What bookkeeping system should our Treasurer use to keep the church books?

The bookkeeping system used by a church must be compatible with current and future treasurers’ training and experience. To adopt a system that is overly complex or suitable for only a highly qualified bookkeeper may create grave difficulty when there is turnover in the treasurer’s position. Following are several solutions that small local churches have found useful:

  1. Paper cash receipts and cash disbursement journals—the treasurer uses two separate columnar journals with columns for the amount of each bank deposit (in the cash receipts journal) or for the amount of each check (in the cash disbursements journal). Additional columns of the journals are used to record the amount of the bank deposit or the check into categories consistent with the accounts presented in the church budget. Each month the columns of both journals must be totaled and the totals compared with the check register that, itself has been reconciled with the monthly statement from the bank. The beginning checkbook balance, plus the total bank deposits per the cash receipts journal, less the total checks per the cash disbursements journal, must equal the ending checkbook balance. Periodic reports may be prepared based on summarizing the month-end totals of the journals.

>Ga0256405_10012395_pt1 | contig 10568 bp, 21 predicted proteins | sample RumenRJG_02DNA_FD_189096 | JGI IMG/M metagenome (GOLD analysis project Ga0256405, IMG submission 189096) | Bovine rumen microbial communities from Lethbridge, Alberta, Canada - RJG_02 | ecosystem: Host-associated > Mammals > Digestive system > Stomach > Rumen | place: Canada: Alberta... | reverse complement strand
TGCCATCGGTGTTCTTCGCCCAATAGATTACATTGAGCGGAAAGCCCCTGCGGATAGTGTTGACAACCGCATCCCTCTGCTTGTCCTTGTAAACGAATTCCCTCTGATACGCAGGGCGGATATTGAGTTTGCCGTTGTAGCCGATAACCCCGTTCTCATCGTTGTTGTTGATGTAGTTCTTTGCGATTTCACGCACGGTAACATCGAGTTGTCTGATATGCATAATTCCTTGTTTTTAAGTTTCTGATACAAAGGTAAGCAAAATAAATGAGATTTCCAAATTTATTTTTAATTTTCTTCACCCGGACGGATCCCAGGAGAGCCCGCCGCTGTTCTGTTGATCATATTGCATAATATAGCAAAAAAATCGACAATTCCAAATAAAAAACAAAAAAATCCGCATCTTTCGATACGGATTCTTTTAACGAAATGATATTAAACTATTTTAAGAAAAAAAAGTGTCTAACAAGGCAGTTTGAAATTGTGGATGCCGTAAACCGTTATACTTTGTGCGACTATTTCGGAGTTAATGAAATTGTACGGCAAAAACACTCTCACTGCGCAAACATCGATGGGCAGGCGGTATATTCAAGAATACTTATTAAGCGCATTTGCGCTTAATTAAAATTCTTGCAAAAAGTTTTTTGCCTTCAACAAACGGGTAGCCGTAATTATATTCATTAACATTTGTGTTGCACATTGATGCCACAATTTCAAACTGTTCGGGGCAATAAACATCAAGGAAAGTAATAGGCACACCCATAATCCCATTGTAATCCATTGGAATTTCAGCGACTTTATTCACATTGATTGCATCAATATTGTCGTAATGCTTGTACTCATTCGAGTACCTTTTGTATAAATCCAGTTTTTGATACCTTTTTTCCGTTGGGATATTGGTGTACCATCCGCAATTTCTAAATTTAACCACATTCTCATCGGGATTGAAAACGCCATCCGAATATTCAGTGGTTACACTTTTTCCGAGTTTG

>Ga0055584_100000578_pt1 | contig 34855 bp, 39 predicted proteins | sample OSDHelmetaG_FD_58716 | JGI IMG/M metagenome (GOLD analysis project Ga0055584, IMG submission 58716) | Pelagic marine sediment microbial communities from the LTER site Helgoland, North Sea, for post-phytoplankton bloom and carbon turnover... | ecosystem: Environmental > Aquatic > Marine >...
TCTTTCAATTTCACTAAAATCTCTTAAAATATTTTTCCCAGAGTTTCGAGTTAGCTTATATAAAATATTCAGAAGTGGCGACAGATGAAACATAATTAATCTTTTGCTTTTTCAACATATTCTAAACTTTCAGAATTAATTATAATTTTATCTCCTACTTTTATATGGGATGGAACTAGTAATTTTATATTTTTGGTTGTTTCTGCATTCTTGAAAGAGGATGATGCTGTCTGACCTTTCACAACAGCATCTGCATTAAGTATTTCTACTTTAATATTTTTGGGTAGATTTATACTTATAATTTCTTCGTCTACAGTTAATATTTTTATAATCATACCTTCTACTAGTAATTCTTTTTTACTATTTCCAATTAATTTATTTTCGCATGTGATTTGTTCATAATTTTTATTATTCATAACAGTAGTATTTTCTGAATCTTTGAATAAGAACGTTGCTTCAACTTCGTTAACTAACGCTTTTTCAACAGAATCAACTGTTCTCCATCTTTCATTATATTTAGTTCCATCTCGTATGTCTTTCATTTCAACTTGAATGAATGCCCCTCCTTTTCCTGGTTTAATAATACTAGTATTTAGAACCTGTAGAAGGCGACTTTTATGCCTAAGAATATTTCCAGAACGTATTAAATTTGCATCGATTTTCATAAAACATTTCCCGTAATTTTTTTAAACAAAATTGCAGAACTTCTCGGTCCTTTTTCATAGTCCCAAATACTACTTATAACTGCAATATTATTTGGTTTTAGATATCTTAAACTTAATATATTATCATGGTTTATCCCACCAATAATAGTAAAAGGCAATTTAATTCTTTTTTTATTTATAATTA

2. Electronic cash receipts and cash disbursement journals—the treasurer follows the same procedures described above using spreadsheet software.
  3. Accounting software—the treasurer uses QuickBooks, Peachtree, or other low-cost software. While generally around $250 per year (not including a payroll add-on) will be incurred to maintain software, either previous formal training in bookkeeping or considerable on-the-job training will be required.
This information is provided as a service of MinistryCPA.org to ministers and Christian ministries. Please contact us or your personal professional advisor to determine how this information may apply to your own situation.